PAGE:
TRAHANT REPORTS – One of Canada’s most inspirational voices is running for office. Wab Kinew describes himself as “father, writer, journalist, university dude, Anishinaabemowin advocate, martial arts fan.” And add to that list: politician. He’s now a candidate for the Manitoba Legislature representing the New Democratic Party.
The NDP press release said Kinew “is a one-of-a-kind talent, named by the National Post as ‘an aboriginal leader seeking to engage with Canadians at large.’ He is the associate vice-president for indigenous relations at The University of Winnipeg and the author of the Number 1 national bestseller “The Reason You Walk: A Memoir.”
“I think that the best course of action for our economy is for our government to continue investing in creating good jobs — good jobs that pay good wages,” Kinew said in his announcement for the Winnipeg area seat. “The worst thing you could do right now is to begin cutting jobs, and I think that the second worst thing you could do right now is to begin cutting wages.”
This is big news for many reasons. First Kinew has star power that goes far beyond the Native community. He will be challenging the Liberal Party’s Leader (kind of like running against the other party’s candidate for governor) Rana Bokhar. So already the Canadian media is asking if this race mean Kinew will be on the NDP’s leadership team. Kinew responded to that question deftly, saying the party already has solid leadership.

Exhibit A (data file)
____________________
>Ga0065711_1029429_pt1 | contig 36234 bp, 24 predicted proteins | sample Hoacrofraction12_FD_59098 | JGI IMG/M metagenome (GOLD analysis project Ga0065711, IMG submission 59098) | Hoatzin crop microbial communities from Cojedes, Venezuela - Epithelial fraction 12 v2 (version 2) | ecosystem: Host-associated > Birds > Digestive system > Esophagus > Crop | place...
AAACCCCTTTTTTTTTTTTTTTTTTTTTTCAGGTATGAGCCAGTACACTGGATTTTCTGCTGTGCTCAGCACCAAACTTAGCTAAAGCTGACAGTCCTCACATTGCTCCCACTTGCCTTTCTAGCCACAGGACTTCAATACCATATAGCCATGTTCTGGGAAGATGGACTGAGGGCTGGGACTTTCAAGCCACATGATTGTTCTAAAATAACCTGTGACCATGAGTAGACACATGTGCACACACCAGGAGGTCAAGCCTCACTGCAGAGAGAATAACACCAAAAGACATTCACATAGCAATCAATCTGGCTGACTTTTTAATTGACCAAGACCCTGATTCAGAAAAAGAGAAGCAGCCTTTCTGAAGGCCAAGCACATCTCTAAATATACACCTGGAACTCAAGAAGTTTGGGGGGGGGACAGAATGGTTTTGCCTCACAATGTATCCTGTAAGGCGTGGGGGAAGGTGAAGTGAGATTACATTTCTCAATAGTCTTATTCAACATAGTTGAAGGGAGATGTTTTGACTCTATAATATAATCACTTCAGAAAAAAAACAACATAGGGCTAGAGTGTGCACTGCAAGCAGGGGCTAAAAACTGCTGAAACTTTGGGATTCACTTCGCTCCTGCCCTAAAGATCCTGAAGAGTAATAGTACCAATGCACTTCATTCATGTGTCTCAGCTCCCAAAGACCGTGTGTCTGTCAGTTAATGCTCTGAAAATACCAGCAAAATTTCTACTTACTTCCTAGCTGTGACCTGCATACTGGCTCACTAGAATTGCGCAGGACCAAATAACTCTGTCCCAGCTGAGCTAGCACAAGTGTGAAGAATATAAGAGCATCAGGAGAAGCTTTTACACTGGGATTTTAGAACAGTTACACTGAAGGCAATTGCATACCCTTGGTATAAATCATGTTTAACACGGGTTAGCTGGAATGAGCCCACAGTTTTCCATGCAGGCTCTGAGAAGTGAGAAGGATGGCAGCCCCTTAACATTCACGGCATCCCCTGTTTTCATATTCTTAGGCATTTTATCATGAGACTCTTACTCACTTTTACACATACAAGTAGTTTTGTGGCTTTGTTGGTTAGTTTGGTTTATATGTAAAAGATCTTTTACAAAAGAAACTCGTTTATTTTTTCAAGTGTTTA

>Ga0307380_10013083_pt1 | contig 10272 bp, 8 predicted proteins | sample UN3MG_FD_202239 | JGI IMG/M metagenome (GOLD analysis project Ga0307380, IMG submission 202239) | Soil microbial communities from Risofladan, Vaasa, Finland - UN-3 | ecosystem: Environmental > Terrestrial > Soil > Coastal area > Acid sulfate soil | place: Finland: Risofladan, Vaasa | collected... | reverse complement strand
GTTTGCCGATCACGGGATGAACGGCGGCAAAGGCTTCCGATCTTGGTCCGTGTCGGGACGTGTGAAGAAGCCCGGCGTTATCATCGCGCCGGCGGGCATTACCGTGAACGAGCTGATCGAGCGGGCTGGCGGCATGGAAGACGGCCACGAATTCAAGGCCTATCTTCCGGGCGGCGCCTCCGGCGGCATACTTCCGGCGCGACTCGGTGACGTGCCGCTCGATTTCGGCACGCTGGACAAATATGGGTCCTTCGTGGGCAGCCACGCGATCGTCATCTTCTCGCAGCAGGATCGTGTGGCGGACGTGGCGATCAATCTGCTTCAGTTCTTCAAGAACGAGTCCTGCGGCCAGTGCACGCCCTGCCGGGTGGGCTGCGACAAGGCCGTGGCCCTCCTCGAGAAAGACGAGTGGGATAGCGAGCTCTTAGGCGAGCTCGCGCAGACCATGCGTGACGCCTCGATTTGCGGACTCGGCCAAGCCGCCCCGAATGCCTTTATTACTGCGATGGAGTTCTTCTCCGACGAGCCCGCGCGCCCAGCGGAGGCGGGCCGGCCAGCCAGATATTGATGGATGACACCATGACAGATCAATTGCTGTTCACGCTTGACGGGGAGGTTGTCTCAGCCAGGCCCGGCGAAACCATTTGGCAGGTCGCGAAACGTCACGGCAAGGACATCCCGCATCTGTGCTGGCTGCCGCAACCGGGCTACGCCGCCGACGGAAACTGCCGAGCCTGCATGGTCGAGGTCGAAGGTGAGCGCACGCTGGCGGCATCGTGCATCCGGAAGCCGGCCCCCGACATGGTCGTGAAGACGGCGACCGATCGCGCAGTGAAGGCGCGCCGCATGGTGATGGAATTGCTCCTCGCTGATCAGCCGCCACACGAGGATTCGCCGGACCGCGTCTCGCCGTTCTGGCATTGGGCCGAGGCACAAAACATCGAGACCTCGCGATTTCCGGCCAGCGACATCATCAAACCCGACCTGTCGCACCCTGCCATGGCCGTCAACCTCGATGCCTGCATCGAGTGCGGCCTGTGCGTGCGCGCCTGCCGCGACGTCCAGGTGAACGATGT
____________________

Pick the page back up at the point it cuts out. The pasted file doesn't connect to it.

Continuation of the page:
Kinew has a huge social media following. He told his 45,000-plus Twitter followers on Tuesday: “I’ll need your help on this journey and would appreciate all of your support! Miigwech”
The provincial election is April 19.
Speaking of Canada, another win for a First Nation candidate. Melanie Mark, who is Nisga’a, Gitxsan, Cree, and Ojibway, swept into office with more than 60 percent of the vote and will represent the Vancouver-Mount Pleasant district.
According to The Georgia Straight newspaper, Mark focused her campaign on achieving a fairer deal for low-income people, highlighting the lack of affordable housing, the precarious job market, and rising tuition, medical-services, and B.C. Hydro fees.
“I don’t come from money or privilege, but I’m very fortunate. I achieved a degree in political science at SFU after attending several different schools, including Van Tech,” she wrote in The George Straight. “I’ve had a successful career as an advocate. From volunteering in organizations like Big Sisters and as president of the Urban Native Youth Association, to working with the Native Court Workers’ Association, Covenant House, the RCMP in Hazelton as a summer student, and as the national aboriginal project coordinator for Save the Children Canada’s–Sacred Lives Project, I built on these experiences to take on leadership roles in our community.”
Mark Trahant is the Charles R. Johnson Endowed Professor of Journalism at the University of North Dakota. He is an independent journalist and a member of The Shoshone-Bannock Tribes. On Twitter @TrahantReports.